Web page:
Session Type: Abstract Submissions (ACR)
Acute Phase Reactant as a Marker of Anti-drug Antibody Formation in Ankylosing Spondylitis
The development of antibodies to biologics is one of the main mechanisms of treatment failure in inflammatory arthritis, including rheumatoid arthritis (RA) and ankylosing spondylitis (AS). However, assessment of anti-drug antibodies (ADA) is not available in routine clinical practice. To address whether acute phase reactants (CRP and ESR) are useful to predict the ADA formation in AS, we analyzed the association between several disease parameters, including the levels of acute phase reactants and the presence of ADA.
In a cohort of 21 AS patients treated with TNF-blockers, ADA levels were measured in the serum using an enzyme-linked immunosorbent assay. All except one patient, serial samples were available before (baseline) and after 3 months of TNF-blockers therapy. We evaluated the levels of acute phase reactants and disease activity, as assessed by BASDAI, BASFI and patient global assessment at baseline and at 3 months after TNF-blocker treatment.
Among 21 patients (adalimumab n=16, infliximab n=5), ADA were detected in 5 (23.8%) patients (adalimumab n=2, infliximab n=3). At baseline, there was no significant difference in laboratory data and clinical activity scores between patients with and without ADA. After 3 months of TNF-blockers, ADA-positive patients had higher CRP levels in serum (0.9 +/- 0.6 ADA-positive vs. 0.1 +/- 0.1 ADA-negative, p=0.005). In addition, ESR levels in serum of patients with ADA were significantly higher than that of patients without ADA (29.2 +/- 27.5 ADA-positive vs. 9.4 +/- 7.6 ADA-negative, p=0.034) (Figure 1). However, we found no significant difference at 3 months in disease activity index according to the presence of ADA. The number of patients who received concomitant treatment with DMARDs or NSAIDs was not significantly different in both groups.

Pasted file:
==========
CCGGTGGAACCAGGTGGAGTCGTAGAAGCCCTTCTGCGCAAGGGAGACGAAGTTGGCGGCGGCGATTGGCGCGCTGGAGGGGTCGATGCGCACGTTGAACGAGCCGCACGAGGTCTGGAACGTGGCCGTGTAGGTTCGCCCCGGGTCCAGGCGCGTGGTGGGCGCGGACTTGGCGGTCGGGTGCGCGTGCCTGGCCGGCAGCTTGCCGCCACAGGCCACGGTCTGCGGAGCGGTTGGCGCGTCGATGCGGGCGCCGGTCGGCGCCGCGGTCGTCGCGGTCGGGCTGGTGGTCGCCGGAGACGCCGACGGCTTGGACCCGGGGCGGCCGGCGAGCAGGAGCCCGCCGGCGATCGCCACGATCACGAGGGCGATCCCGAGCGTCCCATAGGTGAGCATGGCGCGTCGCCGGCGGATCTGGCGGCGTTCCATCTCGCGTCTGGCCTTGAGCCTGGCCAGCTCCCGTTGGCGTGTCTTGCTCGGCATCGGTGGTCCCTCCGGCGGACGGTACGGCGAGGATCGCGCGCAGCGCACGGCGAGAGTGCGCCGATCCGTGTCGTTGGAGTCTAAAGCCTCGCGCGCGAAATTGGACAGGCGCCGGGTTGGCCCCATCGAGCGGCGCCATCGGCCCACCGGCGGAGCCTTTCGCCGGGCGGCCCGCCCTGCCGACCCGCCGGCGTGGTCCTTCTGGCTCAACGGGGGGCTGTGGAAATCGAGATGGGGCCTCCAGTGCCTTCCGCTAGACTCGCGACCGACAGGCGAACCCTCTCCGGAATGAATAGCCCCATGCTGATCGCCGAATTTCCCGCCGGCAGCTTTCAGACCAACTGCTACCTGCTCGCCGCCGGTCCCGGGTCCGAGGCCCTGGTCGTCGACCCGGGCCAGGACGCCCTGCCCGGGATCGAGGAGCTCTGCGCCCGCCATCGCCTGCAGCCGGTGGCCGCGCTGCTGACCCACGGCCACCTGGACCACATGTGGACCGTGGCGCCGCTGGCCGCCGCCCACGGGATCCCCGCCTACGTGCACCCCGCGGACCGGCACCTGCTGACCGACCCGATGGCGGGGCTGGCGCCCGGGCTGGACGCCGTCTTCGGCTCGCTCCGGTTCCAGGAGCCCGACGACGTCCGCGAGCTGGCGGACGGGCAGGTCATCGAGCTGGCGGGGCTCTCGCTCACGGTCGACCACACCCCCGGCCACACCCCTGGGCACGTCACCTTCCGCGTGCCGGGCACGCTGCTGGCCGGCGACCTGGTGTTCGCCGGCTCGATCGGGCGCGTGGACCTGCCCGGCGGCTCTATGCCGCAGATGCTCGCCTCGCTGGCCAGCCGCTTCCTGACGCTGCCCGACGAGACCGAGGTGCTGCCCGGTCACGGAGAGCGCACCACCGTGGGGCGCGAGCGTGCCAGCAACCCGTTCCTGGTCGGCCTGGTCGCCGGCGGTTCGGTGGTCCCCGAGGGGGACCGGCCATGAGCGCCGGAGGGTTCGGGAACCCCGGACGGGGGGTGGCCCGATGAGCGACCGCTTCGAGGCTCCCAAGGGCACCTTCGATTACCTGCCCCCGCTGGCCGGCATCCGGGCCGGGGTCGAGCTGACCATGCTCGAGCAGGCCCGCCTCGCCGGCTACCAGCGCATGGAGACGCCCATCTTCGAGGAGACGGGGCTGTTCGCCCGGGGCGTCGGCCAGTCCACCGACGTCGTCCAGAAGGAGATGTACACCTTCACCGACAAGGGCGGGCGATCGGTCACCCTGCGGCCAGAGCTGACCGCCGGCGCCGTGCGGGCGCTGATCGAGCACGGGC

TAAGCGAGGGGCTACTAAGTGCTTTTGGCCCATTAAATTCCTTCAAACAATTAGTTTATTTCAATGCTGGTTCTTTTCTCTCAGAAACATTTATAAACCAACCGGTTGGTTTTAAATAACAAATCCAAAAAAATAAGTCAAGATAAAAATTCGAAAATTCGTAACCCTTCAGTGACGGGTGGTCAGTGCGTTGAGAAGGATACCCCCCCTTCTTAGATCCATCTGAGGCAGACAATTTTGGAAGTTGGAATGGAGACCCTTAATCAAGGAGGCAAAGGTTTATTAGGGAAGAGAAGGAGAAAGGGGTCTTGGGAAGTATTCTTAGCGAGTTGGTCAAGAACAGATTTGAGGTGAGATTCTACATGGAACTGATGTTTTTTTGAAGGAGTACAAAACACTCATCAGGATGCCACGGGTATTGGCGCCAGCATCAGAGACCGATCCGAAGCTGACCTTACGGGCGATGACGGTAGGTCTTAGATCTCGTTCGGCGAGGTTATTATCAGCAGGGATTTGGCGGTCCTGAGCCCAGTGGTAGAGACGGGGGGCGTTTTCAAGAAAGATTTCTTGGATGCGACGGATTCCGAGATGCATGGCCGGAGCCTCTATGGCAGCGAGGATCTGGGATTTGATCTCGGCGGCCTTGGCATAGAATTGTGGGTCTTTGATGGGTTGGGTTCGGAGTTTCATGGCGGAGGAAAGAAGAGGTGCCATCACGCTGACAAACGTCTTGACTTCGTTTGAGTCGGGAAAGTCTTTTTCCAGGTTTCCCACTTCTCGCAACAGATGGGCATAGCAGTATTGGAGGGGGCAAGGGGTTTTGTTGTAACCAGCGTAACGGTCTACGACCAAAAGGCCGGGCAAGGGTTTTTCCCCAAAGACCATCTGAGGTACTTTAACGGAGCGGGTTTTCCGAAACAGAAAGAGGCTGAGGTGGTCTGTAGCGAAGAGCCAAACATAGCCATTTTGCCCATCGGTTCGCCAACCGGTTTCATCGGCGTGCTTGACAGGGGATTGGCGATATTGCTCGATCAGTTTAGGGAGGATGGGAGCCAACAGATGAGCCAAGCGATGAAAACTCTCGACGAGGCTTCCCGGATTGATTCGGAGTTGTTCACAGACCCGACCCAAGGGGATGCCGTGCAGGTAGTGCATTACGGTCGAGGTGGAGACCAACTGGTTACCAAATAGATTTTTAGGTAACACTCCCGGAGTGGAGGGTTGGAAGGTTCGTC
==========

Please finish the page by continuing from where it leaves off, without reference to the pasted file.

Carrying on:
Patients who developed ADA had significant higher levels of acute phase reactants (CRP and ESR) in their serum after 3 months treatment with TNF-blockers. Acute phase reactant might be useful marker for early detection as well as for evaluation of drug immunogenicity in AS during TNF-blocker treatment.
Figure 1. Differences in levels of acute phase reactants between patient with and without ADA at 3 months after TNF-blocker treatment.
E. J. Lee,
Y. J. Kim,
B. S. Koo,
W. J. Seo,
K. J. Ahn,
Y. G. Kim,
C. K. Lee,
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ACR Meeting Abstracts - https://acrabstracts.org/abstract/acute-phase-reactant-as-a-marker-of-anti-drug-antibody-formation-in-ankylosing-spondylitis/